Taking a local stand against discrimination

Jennifer Bernstein

BY JENNIFER BERNSTEIN

One thing is clear: The Missouri State legislature is not doing enough to protect the lesbian, gay, bisexual and transgender (LGBT) community. The misguided HB 2051 “Don’t Say Gay” bill recently introduced in the Missouri House of Representatives would not only prevent conversations about ‘gay’ issues in public school classrooms, but would silence vulnerable youth and increase incidents of bullying (the Jewish Light ran a great editorial on the bill recently).  

Thankfully, although I am disappointed by the introduction of HB 2051, I am happy to report that another bill, HB 1500 (the Missouri Nondiscrimination Act or MONA) was introduced in the Missouri legislature that would add sexual orientation and gender identity as protected classes against discrimination in employment, housing and public accommodations in Missouri. Unfortunately, during the 2011 legislative session, the bill was defeated by the House. 

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As an ally, I decided to educate myself about local issues facing the LGBT community. In talking with community members, I was shocked to realize that even in the city where I live, Creve Coeur, LGBT individuals are still legally discriminated against. Simply put, in Creve Coeur gay people can still be fired from their job for being gay; they can be denied the dream of owning a home; and can be removed from public spaces, such as coffee shops and libraries in Creve Coeur and most parts of St. Louis County. St. Louis City, University City, Olivette, Clayton and Richmond Heights are the only municipalities in the St. Louis metropolitan area that currently offer protection for LGBT individuals. I am truly disturbed that my neighbors are forced to live in constant fear because of their sexual orientation or gender identity. Imagine walking into your workplace and being unable to speak to your colleagues about your weekend because you happen to be gay, lesbian, bisexual or transgender.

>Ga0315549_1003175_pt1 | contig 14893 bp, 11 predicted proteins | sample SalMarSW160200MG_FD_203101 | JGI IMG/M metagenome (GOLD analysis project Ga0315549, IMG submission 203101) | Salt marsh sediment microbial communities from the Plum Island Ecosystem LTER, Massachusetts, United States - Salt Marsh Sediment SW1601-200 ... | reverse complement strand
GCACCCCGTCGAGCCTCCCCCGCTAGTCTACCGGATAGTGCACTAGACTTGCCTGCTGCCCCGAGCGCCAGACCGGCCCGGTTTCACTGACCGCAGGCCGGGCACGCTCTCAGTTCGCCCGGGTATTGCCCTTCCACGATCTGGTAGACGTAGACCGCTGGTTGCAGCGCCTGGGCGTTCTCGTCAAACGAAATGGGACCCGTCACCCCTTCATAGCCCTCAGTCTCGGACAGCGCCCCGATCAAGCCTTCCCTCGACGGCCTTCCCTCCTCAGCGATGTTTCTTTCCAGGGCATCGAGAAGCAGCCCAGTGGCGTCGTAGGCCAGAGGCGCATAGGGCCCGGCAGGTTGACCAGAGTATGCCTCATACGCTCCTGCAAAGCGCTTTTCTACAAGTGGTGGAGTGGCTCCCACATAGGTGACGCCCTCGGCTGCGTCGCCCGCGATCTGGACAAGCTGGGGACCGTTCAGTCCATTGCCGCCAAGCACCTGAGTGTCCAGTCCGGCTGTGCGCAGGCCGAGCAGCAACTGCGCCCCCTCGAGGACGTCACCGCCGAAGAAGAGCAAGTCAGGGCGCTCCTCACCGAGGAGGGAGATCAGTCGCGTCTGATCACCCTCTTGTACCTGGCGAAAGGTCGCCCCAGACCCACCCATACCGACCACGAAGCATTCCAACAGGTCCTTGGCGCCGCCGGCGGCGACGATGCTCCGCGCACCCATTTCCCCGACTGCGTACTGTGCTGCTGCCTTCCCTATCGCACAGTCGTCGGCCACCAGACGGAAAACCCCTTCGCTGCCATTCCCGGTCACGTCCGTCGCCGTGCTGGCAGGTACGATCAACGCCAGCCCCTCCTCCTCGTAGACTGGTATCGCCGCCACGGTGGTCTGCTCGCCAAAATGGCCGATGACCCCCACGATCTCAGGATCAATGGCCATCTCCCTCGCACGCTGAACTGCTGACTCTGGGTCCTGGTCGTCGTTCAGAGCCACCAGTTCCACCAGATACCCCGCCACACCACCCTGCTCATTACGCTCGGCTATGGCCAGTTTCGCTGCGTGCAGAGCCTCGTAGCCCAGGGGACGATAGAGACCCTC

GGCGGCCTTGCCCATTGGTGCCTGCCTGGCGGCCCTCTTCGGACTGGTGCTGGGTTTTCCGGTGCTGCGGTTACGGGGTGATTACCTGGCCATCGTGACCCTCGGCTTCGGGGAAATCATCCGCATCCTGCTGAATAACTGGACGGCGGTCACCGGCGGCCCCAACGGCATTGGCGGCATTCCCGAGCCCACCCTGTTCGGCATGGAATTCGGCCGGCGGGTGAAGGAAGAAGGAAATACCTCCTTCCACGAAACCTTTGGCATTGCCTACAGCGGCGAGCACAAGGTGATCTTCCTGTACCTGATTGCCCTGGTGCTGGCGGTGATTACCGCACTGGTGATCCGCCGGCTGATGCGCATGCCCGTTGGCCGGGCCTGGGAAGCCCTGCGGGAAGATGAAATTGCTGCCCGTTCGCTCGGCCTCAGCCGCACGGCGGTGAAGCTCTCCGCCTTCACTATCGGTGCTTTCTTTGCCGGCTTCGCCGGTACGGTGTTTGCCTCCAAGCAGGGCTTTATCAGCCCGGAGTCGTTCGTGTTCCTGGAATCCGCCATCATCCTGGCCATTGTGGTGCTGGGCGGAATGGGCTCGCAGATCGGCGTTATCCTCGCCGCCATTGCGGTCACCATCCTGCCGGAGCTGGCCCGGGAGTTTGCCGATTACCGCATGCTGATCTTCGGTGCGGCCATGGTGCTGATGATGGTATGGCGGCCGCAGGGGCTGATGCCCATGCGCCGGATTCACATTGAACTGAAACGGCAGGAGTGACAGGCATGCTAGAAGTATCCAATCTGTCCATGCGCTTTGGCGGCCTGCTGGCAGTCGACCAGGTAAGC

If Creve Coeur were to pass a nondiscrimination ordinance, all individuals would be free to live in our community free from fear. Many businesses are already at the forefront, including these protections for their employees because they know that hardworking, high-performing employees should not be fired just because they are gay or transgender. We all value hard work, dedication, making a living and providing for our families. These values are common to everyone in our city, including people who identify as LGBT.  

The Jewish community has always been on the front-lines as agents for change in the United States — from women’s suffrage to the civil rights movement in the 1960s. Equality for those in the LGBT community is our generation’s civil rights issue.  I urge the readers of the Light to speak up on their behalf. It is time for Creve Coeur to take a stand and protect all of its citizens; it is time that St. Louis County end discrimination once and for all.